2. Antibacterial activity and ion release of bonding agent containing amorphous calcium phosphate nanoparticles.

    Science.gov (United States)

    Chen, Chen; Weir, Michael D; Cheng, Lei; Lin, Nancy J; Lin-Gibson, Sheng; Chow, Laurence C; Zhou, Xuedong; Xu, Hockin H K

    2014-08-01

    Recurrent caries at the margins is a primary reason for restoration failure. The objectives of this study were to develop bonding agent with the double benefits of antibacterial and remineralizing capabilities, to investigate the effects of NACP filler level and solution pH on Ca and P ion release from adhesive, and to examine the antibacterial and dentin bond properties. Nanoparticles of amorphous calcium phosphate (NACP) and a quaternary ammonium monomer (dimethylaminododecyl methacrylate, DMADDM) were synthesized. Scotchbond Multi-Purpose (SBMP) primer and adhesive served as control. DMADDM was incorporated into primer and adhesive at 5% by mass. NACP was incorporated into adhesive at filler mass fractions of 10%, 20%, 30% and 40%. A dental plaque microcosm biofilm model was used to test the antibacterial bonding agents. Calcium (Ca) and phosphate (P) ion releases from the cured adhesive samples were measured vs. filler level and solution pH of 7, 5.5 and 4. Adding 5% DMADDM and 10-40% NACP into bonding agent, and water-aging for 28 days, did not affect dentin bond strength, compared to SBMP control at 1 day (p>0.1). Adding DMADDM into bonding agent substantially decreased the biofilm metabolic activity and lactic acid production. Total microorganisms, total streptococci, and mutans streptococci were greatly reduced for bonding agents containing DMADDM. Increasing NACP filler level from 10% to 40% in adhesive increased the Ca and P ion release by an order of magnitude. Decreasing solution pH from 7 to 4 increased the ion release from adhesive by 6-10 folds. Bonding agents containing antibacterial DMADDM and remineralizer NACP were formulated to have Ca and P ion release, which increased with NACP filler level from 10% to 40% in adhesive. NACP adhesive was "smart" and dramatically increased the ion release at cariogenic pH 4, when these ions would be most-needed to inhibit caries. Therefore, bonding agent containing DMADDM and NACP may be promising to inhibit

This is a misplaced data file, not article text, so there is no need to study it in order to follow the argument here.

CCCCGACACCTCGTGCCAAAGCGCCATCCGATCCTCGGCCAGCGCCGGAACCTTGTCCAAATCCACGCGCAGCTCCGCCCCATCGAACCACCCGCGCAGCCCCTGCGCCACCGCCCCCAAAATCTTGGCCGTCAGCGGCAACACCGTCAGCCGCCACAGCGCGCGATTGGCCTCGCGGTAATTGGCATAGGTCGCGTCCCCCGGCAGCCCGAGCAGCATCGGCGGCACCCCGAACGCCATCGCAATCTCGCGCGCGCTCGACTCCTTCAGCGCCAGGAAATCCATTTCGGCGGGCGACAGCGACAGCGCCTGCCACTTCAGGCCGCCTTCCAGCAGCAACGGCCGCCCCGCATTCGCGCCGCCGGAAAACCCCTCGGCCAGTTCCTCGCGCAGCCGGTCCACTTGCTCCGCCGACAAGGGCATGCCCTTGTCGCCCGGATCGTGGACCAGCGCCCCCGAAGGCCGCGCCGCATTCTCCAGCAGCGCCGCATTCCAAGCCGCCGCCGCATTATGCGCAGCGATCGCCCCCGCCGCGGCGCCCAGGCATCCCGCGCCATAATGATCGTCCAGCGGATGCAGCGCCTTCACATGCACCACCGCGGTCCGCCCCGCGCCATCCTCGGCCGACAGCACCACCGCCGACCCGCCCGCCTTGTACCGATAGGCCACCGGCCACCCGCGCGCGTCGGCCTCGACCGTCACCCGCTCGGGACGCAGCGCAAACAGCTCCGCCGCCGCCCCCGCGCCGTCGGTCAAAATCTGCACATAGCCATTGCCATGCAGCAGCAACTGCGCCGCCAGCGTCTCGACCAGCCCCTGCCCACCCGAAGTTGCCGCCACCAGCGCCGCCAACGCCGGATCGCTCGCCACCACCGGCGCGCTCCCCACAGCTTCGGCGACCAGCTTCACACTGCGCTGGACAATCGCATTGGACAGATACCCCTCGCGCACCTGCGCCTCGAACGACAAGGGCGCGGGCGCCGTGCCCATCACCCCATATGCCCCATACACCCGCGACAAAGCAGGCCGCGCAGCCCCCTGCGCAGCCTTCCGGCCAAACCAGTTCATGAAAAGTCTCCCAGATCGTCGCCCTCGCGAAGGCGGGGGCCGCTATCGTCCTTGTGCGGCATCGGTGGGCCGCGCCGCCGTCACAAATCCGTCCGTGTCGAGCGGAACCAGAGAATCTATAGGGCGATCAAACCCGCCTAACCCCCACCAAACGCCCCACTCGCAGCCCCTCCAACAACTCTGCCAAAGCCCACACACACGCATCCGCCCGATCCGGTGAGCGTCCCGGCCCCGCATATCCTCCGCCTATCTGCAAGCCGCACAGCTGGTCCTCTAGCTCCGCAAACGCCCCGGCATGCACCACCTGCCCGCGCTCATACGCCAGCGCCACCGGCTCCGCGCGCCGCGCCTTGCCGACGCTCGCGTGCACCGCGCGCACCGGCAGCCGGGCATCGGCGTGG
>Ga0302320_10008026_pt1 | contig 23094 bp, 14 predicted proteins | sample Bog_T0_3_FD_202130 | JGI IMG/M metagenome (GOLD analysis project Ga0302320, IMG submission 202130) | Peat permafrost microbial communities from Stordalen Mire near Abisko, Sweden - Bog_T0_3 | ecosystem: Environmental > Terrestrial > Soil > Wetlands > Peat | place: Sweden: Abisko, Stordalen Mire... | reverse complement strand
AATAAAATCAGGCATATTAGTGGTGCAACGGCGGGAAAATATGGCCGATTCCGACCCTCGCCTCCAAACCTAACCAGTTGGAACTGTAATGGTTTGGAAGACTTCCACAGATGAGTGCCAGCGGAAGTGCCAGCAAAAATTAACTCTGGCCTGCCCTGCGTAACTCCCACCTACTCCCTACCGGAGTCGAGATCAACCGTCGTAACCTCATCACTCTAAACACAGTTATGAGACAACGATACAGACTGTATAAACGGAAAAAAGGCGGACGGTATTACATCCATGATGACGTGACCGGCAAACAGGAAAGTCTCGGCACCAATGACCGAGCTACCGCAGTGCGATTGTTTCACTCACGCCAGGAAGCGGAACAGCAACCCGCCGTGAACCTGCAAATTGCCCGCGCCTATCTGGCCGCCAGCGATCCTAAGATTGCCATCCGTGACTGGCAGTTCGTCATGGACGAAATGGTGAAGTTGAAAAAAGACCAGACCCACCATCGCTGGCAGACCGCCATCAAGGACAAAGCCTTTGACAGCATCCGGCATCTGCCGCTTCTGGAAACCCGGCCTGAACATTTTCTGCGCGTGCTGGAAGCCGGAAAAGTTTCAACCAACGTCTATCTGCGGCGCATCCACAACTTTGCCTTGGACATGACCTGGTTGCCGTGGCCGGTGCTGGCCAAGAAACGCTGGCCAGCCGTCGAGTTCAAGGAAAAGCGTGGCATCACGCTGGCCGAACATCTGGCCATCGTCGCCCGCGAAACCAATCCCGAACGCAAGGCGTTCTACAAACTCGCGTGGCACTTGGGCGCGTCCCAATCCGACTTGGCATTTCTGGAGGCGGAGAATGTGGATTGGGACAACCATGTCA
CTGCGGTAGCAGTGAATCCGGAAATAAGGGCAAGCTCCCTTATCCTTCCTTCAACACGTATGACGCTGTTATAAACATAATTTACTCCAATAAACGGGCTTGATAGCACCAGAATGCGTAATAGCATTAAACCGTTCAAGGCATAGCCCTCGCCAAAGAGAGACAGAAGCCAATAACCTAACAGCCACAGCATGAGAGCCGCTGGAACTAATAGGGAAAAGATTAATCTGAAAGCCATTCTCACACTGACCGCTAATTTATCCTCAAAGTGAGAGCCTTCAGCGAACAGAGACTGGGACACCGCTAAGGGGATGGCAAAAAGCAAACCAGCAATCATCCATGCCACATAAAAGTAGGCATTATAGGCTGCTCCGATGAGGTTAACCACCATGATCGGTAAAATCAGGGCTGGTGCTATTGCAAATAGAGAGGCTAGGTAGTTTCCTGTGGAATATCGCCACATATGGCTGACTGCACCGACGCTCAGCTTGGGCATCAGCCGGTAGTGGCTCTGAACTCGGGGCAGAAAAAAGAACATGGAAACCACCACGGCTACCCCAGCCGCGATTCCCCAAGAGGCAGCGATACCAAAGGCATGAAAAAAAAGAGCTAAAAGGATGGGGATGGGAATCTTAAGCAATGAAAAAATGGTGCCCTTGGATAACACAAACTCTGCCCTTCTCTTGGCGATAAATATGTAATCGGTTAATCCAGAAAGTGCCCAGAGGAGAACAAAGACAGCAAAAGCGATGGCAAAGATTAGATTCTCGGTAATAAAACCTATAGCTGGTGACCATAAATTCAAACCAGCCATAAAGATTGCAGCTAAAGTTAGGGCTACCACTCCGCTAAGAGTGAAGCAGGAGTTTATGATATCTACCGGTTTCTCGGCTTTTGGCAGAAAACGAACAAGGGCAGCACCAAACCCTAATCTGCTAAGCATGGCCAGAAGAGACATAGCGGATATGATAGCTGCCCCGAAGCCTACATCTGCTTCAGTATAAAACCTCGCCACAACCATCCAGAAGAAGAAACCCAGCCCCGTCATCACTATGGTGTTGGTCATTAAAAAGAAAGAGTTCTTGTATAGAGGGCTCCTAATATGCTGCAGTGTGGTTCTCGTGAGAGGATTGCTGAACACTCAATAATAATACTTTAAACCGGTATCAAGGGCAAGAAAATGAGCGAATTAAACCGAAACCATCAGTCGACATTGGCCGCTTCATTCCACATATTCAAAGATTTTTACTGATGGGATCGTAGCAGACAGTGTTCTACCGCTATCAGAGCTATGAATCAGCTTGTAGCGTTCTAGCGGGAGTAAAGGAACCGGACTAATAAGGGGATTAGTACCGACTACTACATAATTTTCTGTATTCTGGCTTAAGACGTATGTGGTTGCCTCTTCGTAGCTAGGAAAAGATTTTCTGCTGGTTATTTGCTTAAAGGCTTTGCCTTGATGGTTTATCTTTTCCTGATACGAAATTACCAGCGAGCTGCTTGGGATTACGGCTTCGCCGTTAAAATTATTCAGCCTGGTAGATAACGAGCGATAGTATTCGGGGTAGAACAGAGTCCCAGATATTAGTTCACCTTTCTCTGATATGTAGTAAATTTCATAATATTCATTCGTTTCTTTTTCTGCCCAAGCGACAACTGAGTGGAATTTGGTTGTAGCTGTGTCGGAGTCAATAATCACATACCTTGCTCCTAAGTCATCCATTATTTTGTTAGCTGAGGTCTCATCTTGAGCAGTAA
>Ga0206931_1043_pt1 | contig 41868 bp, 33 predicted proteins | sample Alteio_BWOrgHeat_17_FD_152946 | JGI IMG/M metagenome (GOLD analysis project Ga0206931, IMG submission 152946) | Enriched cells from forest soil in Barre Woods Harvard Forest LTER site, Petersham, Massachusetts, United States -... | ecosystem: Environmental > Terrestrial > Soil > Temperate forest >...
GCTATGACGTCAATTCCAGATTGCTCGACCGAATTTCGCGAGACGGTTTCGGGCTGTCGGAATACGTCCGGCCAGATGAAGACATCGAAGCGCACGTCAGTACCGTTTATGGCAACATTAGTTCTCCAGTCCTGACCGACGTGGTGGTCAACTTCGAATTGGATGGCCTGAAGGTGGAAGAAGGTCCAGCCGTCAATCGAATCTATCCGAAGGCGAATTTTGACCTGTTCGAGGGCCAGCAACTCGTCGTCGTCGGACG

3. Water transport through the intestinal epithelial barrier under different osmotic conditions is dependent on LI-cadherin trans-interaction.

    Science.gov (United States)

    Weth, Agnes; Dippl, Carsten; Striedner, Yasmin; Tiemann-Boege, Irene; Vereshchaga, Yana; Golenhofen, Nikola; Bartelt-Kirbach, Britta; Baumgartner, Werner

    2017-04-03